Monday 15 October 2007

The Killers (1946) Robert Siodmak

I haven't yet found a Top 100 for films noir but I must have worked through most of whatever that list would be once someone gets round to compiling it. Certainly there aren't many at the top that I'm still missing but The Killers is one. The credentials are good: it's from 1946, the same year as things like The Stranger, Undercurrent and The Big Sleep, which really ought to be number one on that hypothetical list. It's based on a story by Ernest Hemingway, who also wrote To Have and Have Not, and it's directed by Robert Siodmak, who also made Criss Cross. It also features Edmond O'Brien from White Heat, DOA and The Hitch-Hiker.

It seems pretty definitive from the get go. We're in vividly defined light and shadow and people with very 1940s faces move effortlessly in and out of it with superb choreography on their way into a diner. Inside they wait for the Swede with loaded guns, but the Swede doesn't show. They find him soon enough though and shoot him dead, but what seems most surprising is that he seems to be a completely willing participant in the show. He did something wrong once, he tells the good guys who come to warn him, and refuses to leave. He just waits for the guns and dies when they arrive.

It's a very film noir gimmick to kill off the lead in the first ten minutes and then tell his story in retrospect through investigation, and it sounds like a really dumb one. It's like telling the punchline first and then filling in the joke, right? Well, when done right it works very well indeed. This punchline is a mystery, the inevitable end to a long string of events, and we get to peel the onion to find out what was at the other end of the string. Each layer gives us another character and another story, all of which build up to our big picture.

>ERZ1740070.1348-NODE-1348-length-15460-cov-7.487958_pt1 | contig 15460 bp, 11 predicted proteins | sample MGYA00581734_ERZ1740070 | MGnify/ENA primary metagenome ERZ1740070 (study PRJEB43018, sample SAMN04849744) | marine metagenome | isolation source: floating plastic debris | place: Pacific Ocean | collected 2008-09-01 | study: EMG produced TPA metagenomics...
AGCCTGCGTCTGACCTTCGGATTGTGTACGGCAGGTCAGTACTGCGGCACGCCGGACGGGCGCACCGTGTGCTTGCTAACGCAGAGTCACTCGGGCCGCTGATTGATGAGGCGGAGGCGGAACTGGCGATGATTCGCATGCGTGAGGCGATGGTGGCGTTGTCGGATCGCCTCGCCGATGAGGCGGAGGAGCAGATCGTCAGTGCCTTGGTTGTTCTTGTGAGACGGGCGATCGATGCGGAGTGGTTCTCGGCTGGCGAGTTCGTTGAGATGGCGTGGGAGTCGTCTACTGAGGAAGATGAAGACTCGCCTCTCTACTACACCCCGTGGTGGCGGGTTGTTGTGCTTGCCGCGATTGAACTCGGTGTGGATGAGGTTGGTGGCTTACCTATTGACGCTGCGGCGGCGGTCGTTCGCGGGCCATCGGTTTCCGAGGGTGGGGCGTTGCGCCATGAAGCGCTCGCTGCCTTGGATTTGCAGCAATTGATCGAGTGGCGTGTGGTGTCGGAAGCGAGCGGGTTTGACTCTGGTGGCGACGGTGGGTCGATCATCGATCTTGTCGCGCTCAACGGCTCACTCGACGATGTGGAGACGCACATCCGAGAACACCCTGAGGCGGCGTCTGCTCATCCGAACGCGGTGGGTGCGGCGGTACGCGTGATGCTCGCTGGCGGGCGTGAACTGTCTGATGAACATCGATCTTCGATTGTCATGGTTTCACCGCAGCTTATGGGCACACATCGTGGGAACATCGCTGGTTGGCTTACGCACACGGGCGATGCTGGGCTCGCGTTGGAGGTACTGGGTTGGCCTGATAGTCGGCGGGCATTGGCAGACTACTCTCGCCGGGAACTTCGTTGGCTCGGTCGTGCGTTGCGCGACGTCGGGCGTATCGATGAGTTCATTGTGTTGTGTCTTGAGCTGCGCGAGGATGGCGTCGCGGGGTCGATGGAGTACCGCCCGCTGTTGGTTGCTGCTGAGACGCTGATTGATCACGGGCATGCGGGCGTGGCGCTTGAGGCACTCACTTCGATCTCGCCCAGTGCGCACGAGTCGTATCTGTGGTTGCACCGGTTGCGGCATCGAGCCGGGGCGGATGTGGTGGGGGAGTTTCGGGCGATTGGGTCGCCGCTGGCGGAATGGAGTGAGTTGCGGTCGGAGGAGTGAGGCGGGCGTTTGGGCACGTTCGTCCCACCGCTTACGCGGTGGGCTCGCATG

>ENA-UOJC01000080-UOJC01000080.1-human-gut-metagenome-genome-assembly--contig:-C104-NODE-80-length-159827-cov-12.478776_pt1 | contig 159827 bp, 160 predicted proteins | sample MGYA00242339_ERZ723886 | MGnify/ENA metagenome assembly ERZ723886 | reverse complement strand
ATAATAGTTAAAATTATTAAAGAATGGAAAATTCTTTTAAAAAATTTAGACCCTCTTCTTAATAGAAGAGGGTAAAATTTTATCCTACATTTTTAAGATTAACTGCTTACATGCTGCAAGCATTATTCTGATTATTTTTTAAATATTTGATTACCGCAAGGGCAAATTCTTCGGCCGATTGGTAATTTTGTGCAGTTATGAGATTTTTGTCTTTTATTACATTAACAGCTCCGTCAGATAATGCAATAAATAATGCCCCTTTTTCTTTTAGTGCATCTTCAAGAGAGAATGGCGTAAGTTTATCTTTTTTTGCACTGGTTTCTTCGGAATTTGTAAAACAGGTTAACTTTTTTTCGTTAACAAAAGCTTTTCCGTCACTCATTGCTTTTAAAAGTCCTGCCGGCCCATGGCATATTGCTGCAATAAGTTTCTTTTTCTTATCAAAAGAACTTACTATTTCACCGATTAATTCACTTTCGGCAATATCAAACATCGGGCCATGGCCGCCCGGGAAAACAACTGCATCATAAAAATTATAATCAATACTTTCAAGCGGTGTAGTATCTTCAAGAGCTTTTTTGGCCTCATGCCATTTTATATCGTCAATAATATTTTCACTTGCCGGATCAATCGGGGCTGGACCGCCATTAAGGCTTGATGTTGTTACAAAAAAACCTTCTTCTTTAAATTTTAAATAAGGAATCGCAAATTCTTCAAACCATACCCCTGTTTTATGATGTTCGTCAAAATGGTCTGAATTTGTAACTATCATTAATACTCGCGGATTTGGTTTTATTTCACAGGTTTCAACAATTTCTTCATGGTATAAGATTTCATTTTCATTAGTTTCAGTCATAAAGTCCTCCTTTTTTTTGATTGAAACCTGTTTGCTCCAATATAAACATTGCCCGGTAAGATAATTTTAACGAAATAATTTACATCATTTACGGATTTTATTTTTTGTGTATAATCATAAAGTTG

The dead man is Burt Lancaster, in an awesome pick for a debut film. Talk about starting out the right way. He became a big star right from the beginning of his career, though co-star Ava Gardner had taken a long while to make it. I've seen her in a few early films now, including Ghosts on the Loose with the East Side Kids and Bela Lugosi. This was her launch to stardom and it's amazing that it took her this long to be cast high up in a film noir. Edmond O'Brien was always a great supporting actor and he doesn't disappoint here in a role that probably has more screen time than either of the leads. Backing them up are old reliables like Albert Dekker, William Conrad and Jeff Corey.

It's the story that shines brightest though and I'm sure it'll get better with each repeat viewing. Hemingway himself thought it the best of all the adaptations of his work and that's the sort of recommendation you want. It's another film noir classic off my checklist and there aren't too many left to find. Then it'll be unknown territory: the hidden noirs that are starting to creep out onto DVD and the silver screen courtesy of TCM. It's going to be fun exploring all those films that I haven't heard of once I've finally worked through all the ones I have.

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